Egypt, Tunisia and other oil importers in the Arab world have almost run out of cash, the IMF warned yesterday.
They need an urgent injection of US$90 billion (Dh330bn) to cope with fiscal deficits, sluggish growth, rampant unemployment and high oil prices, said Masood Ahmed, the director of the IMF's Middle East and Central Asia.
The IMF still has about $35bn available to assist these countries but the rest of the money will have to come from other donors, he said. But the euro-zone crisis would limit governments' ability to tap capital markets for funds, he said.
"Last year was generally a difficult year across the region for the oil-importing countries and at the end of it they face an equally challenging year but less space to be able to offset the impact," he said at the launch of a regional outlook report yesterday.
Egypt and Tunisia have been struggling to balance complex political transitions with the need to mend economies dented by civil uprisings that ousted four regional leaders. Fresh demands for faster change from citizens and a retreat of foreign investment have added to the challenge.
Economies are also being hit by higher oil prices, which are raising their outlays on costly fuel subsidies.
As much as $200bn was spent by countries in the Middle East and North Africa to offset the impact of rising oil prices on citizens, Mr Ahmed said.
He said subsidies only benefited the top 20 per cent in society and, instead, governments needed to bring in targeted social safety nets to help the poorest.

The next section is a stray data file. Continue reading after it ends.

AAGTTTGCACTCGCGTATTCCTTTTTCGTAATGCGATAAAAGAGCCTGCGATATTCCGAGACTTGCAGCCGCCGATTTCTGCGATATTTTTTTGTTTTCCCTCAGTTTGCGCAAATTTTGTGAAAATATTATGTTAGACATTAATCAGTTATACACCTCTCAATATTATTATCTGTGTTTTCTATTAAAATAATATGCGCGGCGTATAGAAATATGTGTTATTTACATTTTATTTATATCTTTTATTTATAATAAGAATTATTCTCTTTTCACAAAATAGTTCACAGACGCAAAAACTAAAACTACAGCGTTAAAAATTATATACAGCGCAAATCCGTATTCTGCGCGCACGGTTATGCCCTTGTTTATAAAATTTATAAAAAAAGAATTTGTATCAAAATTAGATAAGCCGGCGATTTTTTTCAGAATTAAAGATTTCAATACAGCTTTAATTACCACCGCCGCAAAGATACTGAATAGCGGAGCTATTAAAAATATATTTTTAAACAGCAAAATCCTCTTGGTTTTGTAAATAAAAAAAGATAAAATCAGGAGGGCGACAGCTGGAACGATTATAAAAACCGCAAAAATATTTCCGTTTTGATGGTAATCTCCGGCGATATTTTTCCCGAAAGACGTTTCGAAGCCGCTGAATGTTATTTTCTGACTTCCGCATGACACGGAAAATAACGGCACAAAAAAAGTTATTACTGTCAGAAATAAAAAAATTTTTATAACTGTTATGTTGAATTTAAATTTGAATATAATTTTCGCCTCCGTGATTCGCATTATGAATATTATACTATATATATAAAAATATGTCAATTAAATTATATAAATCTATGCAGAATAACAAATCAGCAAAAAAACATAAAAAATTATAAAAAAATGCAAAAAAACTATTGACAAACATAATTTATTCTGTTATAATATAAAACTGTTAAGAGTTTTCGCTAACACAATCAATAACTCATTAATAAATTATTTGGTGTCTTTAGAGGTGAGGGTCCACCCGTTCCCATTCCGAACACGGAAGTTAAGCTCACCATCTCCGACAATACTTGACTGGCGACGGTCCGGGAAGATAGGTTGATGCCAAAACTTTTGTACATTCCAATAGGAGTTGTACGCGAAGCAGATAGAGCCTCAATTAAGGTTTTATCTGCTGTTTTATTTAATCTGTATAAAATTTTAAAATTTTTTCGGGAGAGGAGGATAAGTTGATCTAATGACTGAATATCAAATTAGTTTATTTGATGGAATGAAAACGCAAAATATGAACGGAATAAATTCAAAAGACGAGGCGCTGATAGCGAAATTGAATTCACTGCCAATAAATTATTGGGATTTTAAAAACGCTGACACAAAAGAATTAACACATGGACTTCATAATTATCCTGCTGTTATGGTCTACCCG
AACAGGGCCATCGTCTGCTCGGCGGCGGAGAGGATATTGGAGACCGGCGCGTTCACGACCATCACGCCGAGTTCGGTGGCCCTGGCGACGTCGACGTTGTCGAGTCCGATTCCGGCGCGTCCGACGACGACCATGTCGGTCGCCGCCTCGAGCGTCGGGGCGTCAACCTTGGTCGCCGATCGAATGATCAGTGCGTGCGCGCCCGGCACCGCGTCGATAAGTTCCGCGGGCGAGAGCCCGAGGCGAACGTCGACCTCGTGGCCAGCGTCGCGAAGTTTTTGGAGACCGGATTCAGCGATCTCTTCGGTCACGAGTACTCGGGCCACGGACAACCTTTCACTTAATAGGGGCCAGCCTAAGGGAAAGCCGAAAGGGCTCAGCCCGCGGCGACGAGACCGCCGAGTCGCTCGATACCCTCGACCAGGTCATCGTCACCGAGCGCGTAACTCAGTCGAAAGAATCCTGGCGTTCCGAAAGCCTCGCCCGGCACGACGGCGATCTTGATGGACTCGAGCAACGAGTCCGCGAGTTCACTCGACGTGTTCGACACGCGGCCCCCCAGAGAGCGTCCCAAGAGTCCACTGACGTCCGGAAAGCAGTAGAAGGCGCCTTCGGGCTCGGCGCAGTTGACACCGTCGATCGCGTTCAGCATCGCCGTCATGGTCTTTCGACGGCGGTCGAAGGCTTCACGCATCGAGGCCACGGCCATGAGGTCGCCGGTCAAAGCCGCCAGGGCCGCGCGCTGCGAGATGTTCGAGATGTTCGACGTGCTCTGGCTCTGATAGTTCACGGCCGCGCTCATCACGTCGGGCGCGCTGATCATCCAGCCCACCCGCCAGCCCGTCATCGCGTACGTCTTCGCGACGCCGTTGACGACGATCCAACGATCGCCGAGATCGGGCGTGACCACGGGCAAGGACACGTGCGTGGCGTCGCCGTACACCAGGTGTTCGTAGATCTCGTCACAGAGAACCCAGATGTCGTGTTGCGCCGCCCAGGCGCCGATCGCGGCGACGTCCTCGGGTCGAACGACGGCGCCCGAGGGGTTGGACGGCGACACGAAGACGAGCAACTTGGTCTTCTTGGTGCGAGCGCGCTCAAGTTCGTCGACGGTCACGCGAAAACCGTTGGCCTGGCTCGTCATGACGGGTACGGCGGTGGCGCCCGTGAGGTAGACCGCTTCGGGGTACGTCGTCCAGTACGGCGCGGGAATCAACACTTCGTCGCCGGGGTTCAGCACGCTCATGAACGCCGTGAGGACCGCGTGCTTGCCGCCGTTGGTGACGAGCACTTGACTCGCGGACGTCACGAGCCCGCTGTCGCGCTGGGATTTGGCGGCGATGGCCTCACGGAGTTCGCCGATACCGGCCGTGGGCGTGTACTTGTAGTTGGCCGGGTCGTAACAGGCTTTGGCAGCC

The total external and financing needs of regional oil importers this year and next year is projected at about $90bn and $100bn, respectively, the IMF said.
"Capital markets are likely to provide only part of these funds and timely official financing will be critical," the report warned.
The IMF has been in talks with Egypt's government about a $3.2bn loan to help shore up its fiscal needs this year.
But a deal has so far stalled as the military rulers struggle to get support from all political groups for a package of reforms including cuts to subsidies and tax hikes linked to the loan.
Mr Ahmed yesterday said more progress was still needed before the loan was signed off.
"There is still a little bit of work to be done to get to the point where we could say to our board that this is a programme that has the kind of support that we could confidently feel will lead to its implementation," he said.
Egypt requires the funds to help plug a widening budget deficit and go towards a projected financing shortfall of $11bn over the next two years. Egypt hopes the loan will tempt other foreign donors, including GCC governments, that have yet to follow through on pledges for loans.
Mr Ahmed said the IMF was also in talks with other regional countries about their financing needs, which might result in support from the fund.
Oil-importing nations were generally less competitive than regional oil exporting nations and other emerging markets, he said. As a result, they need to move ahead with reforms to encourage foreign investors.
Creating jobs remained a key priority for the region, he said. Lower growth in domestic economies due to the unrest and less trade and tourist links with the euro zone meant incomes had stagnated and more young people were out of work, the report said.
"Unemployment has been driven by demographics but also because growth has not been high enough to create jobs," he said.
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